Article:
Global Sugar Prices Rise As El Niño Damages Crops In Asia

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Sugar prices are rising worldwide after bad weather tied to El Niño damaged crops in Asia, a news report said. Countries adversely affected include India and Thailand, two of the world’s top sugar exporters. The rise in sugar prices is the latest hit for developing nations already coping with shortages in staples like rice and food trade restrictions.

Indonesia, the biggest sugar importer last year, has cut back on imports. In the same vein, China, the second biggest importer, was forced to release sugar from its reserves to offset high prices domestically for the first time in six years.

Kenya, which was once self-sufficient in sugar, now imports 200,000 metric tons (110,000 U.S. tons) a year from a regional trade bloc. In 2021, the government limited imports to protect local farmers from foreign competition. However, it reversed that decision as harvests shrank due to insufficient rain and mismanagement.

Also, Brazil, the biggest sugar exporter, is expected to harvest 20% more sugar in 2024 than in 2023. Although, Brazil’s harvest will not come until March 2024, which means that sugar prices are likely to remain high in the near term.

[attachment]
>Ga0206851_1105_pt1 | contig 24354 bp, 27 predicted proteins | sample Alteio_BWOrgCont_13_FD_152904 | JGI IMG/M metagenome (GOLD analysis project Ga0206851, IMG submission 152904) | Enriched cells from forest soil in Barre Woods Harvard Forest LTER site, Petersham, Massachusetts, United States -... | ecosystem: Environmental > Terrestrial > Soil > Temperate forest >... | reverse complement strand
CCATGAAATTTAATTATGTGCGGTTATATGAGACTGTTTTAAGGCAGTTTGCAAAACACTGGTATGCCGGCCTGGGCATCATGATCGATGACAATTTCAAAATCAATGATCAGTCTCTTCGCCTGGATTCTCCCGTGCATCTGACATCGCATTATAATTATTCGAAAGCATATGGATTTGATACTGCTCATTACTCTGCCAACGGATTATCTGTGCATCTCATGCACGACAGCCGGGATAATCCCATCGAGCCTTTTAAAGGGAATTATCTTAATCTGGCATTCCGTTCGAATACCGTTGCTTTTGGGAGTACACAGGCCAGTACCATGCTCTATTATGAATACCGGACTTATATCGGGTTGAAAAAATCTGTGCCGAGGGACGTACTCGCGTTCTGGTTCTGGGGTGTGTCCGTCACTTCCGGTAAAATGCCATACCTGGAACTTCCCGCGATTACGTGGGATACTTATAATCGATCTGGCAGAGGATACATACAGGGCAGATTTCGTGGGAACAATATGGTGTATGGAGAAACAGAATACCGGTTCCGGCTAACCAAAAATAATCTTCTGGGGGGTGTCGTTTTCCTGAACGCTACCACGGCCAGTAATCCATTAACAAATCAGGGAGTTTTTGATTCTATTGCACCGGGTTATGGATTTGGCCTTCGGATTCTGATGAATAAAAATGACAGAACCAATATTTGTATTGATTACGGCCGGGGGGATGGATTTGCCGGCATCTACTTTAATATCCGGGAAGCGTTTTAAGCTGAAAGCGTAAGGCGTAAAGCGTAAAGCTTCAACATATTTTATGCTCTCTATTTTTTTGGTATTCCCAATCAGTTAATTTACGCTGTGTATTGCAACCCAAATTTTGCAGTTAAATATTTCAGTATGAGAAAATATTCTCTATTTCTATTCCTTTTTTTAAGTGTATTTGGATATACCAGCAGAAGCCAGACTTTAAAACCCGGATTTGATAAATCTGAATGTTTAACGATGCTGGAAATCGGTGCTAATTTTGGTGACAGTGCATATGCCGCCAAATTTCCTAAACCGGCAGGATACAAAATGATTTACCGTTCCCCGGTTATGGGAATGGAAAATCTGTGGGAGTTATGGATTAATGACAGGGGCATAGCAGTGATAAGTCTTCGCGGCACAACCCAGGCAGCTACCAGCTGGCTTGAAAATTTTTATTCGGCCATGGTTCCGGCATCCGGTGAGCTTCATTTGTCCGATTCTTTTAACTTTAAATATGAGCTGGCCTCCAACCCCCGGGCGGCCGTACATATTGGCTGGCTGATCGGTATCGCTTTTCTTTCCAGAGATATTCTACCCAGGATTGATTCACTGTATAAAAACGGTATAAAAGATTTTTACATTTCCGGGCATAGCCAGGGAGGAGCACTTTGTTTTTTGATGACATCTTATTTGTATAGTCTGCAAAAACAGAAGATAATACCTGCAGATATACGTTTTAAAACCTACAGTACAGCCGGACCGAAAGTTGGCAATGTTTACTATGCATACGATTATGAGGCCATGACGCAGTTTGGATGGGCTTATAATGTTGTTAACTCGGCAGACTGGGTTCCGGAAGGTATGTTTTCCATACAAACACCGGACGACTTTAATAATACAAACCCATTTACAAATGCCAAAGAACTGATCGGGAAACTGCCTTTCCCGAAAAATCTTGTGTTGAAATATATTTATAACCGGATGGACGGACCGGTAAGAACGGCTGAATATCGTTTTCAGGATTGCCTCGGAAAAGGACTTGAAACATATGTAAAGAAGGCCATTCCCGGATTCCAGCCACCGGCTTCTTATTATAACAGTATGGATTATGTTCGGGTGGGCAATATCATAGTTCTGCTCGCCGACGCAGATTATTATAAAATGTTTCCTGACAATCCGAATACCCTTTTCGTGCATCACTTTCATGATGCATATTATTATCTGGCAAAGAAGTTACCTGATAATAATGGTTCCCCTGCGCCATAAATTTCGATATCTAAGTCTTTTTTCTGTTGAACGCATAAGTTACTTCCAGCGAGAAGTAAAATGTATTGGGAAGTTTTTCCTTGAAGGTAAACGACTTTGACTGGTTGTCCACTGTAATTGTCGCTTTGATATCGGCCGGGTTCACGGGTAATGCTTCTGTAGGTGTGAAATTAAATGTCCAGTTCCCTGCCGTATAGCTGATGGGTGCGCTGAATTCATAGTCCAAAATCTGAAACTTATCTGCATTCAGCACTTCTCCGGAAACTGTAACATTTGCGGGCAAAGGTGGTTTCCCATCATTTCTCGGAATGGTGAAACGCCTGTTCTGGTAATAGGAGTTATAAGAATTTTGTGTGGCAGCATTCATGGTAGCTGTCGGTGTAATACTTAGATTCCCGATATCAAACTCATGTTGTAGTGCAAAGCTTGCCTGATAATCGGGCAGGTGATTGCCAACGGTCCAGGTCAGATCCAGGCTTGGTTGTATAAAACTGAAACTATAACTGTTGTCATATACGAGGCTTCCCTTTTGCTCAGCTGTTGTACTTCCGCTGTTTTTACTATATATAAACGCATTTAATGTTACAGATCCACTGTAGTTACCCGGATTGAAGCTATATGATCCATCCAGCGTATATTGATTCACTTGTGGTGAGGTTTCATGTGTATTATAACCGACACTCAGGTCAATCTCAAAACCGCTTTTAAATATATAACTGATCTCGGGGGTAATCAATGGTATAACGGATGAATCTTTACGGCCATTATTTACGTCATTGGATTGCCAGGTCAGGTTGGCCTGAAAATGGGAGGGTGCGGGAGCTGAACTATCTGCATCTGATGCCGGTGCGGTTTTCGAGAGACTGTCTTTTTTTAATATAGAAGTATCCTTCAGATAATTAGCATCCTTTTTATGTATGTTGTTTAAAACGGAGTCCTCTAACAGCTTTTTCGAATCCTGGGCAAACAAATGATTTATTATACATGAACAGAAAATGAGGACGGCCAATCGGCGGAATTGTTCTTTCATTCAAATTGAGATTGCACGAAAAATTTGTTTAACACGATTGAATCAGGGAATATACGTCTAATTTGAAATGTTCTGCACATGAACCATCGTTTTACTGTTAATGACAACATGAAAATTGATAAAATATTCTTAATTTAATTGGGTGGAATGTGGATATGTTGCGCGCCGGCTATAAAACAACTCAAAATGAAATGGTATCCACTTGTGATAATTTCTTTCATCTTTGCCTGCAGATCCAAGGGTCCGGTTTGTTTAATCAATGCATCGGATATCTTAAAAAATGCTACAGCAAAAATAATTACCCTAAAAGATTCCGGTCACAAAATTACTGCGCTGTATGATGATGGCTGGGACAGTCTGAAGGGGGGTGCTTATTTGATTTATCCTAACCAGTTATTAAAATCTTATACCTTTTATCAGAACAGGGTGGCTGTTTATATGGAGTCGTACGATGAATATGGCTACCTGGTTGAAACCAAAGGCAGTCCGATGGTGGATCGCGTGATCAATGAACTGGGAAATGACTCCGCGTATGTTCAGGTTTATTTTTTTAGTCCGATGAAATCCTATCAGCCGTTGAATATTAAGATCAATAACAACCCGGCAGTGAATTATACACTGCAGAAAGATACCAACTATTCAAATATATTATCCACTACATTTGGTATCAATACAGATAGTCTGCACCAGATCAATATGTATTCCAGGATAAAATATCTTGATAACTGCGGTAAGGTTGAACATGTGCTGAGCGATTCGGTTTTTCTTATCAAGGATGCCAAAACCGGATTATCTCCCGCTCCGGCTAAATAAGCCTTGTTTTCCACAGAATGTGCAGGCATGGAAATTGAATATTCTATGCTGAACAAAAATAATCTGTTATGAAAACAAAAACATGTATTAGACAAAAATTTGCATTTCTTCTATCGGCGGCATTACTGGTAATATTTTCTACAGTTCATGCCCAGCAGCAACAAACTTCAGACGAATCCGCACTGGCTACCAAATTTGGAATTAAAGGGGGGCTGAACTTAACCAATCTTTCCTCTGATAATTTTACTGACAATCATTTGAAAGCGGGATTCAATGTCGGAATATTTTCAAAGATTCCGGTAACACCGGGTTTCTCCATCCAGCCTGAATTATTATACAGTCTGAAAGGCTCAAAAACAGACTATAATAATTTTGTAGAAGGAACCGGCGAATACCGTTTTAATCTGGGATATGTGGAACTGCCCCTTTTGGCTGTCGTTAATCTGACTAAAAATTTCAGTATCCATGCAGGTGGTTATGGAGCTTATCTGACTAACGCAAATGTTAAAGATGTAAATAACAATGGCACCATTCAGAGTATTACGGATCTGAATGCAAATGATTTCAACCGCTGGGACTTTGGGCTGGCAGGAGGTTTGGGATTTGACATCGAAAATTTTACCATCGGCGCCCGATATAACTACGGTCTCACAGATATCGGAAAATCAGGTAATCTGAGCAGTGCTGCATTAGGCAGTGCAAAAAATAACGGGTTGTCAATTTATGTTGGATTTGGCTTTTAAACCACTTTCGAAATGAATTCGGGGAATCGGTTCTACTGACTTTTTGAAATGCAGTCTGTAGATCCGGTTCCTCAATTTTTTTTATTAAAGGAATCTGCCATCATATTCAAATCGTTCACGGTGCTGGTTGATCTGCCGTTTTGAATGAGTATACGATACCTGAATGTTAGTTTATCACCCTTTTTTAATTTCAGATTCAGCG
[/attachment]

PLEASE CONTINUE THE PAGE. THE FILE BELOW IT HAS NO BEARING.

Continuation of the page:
Meantime, the United Nations Food and Agriculture Organization (FAO) is warning of food security concerns as a result of the rise in sugar prices. It says that the world now has less than 68 days of sugar in stockpiles to meet its needs. This is in comparison with 106 days when they began declining in 2020.

Wealthy Western nations can absorb the higher costs of sugar, but poorer nations are struggling. For example, Nigeria, which buys 98% of its raw sugar from other countries, is likely to see its sugar prices rise significantly.

El Niño is a climate phenomenon that causes extreme weather conditions, such as drought and flooding. The current El Niño is expected to last until the spring of 2024.

Joseph Akahome
Joseph Akahome
Joseph O Akahome (OJ) is a writer, with a Bachelor of Arts degree in English and Literature from the University of Benin. He is an avid agriculturist, with a bias for poultry and an insatiable appetite for chicken wings. When he is neither reading nor researching, he likes to spend recreational time playing board games, or swimming in serene forested lakes.


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